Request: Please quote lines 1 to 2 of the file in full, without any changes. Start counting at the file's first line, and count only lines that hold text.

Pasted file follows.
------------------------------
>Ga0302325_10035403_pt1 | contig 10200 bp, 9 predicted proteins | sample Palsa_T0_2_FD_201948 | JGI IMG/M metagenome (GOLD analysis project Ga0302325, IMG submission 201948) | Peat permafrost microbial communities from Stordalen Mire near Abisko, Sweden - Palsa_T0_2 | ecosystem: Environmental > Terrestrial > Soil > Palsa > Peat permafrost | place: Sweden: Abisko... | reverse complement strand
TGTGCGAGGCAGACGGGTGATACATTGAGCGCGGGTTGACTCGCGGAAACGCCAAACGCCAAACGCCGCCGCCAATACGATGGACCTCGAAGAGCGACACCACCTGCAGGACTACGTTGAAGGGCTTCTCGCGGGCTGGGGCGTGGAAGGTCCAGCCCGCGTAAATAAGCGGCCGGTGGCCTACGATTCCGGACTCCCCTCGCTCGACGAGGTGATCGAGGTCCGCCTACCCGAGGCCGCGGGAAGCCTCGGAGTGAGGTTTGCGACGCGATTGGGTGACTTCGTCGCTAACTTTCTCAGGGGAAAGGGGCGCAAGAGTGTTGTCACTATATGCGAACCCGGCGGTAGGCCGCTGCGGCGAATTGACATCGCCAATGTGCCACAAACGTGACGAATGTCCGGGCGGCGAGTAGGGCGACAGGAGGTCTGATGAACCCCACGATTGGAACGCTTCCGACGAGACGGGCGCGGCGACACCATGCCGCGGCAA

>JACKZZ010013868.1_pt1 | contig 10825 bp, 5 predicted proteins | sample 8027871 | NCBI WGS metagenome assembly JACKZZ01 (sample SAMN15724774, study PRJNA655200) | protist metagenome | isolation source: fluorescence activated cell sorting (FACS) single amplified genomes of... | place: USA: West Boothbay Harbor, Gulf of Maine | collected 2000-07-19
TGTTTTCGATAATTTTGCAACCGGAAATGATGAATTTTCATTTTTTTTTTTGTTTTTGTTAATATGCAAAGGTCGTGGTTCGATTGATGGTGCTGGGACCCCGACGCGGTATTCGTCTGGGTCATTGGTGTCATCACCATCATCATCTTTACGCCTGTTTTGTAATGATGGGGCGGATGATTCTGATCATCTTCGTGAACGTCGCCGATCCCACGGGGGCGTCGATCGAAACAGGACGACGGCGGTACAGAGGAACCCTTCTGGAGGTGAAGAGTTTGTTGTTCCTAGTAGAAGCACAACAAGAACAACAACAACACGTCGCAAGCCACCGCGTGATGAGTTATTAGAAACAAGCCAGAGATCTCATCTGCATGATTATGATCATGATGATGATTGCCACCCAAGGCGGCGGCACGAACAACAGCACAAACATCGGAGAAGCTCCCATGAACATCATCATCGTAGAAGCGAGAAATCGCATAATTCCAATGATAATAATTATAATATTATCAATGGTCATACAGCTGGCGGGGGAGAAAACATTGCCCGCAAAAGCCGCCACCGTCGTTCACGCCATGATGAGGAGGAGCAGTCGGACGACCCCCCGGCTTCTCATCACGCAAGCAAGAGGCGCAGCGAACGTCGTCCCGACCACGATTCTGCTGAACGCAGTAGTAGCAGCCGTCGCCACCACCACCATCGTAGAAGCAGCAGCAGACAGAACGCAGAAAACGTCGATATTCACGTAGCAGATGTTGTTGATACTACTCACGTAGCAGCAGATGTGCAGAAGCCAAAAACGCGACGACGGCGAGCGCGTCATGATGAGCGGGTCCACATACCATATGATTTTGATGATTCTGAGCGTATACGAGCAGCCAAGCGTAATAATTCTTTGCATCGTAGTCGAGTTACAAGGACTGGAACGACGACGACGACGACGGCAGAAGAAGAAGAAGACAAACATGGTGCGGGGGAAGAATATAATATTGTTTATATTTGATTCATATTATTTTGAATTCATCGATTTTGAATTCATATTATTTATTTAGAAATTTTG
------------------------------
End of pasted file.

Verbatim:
>Ga0302325_10035403_pt1 | contig 10200 bp, 9 predicted proteins | sample Palsa_T0_2_FD_201948 | JGI IMG/M metagenome (GOLD analysis project Ga0302325, IMG submission 201948) | Peat permafrost microbial communities from Stordalen Mire near Abisko, Sweden - Palsa_T0_2 | ecosystem: Environmental > Terrestrial > Soil > Palsa > Peat permafrost | place: Sweden: Abisko... | reverse complement strand
TGTGCGAGGCAGACGGGTGATACATTGAGCGCGGGTTGACTCGCGGAAACGCCAAACGCCAAACGCCGCCGCCAATACGATGGACCTCGAAGAGCGACACCACCTGCAGGACTACGTTGAAGGGCTTCTCGCGGGCTGGGGCGTGGAAGGTCCAGCCCGCGTAAATAAGCGGCCGGTGGCCTACGATTCCGGACTCCCCTCGCTCGACGAGGTGATCGAGGTCCGCCTACCCGAGGCCGCGGGAAGCCTCGGAGTGAGGTTTGCGACGCGATTGGGTGACTTCGTCGCTAACTTTCTCAGGGGAAAGGGGCGCAAGAGTGTTGTCACTATATGCGAACCCGGCGGTAGGCCGCTGCGGCGAATTGACATCGCCAATGTGCCACAAACGTGACGAATGTCCGGGCGGCGAGTAGGGCGACAGGAGGTCTGATGAACCCCACGATTGGAACGCTTCCGACGAGACGGGCGCGGCGACACCATGCCGCGGCAA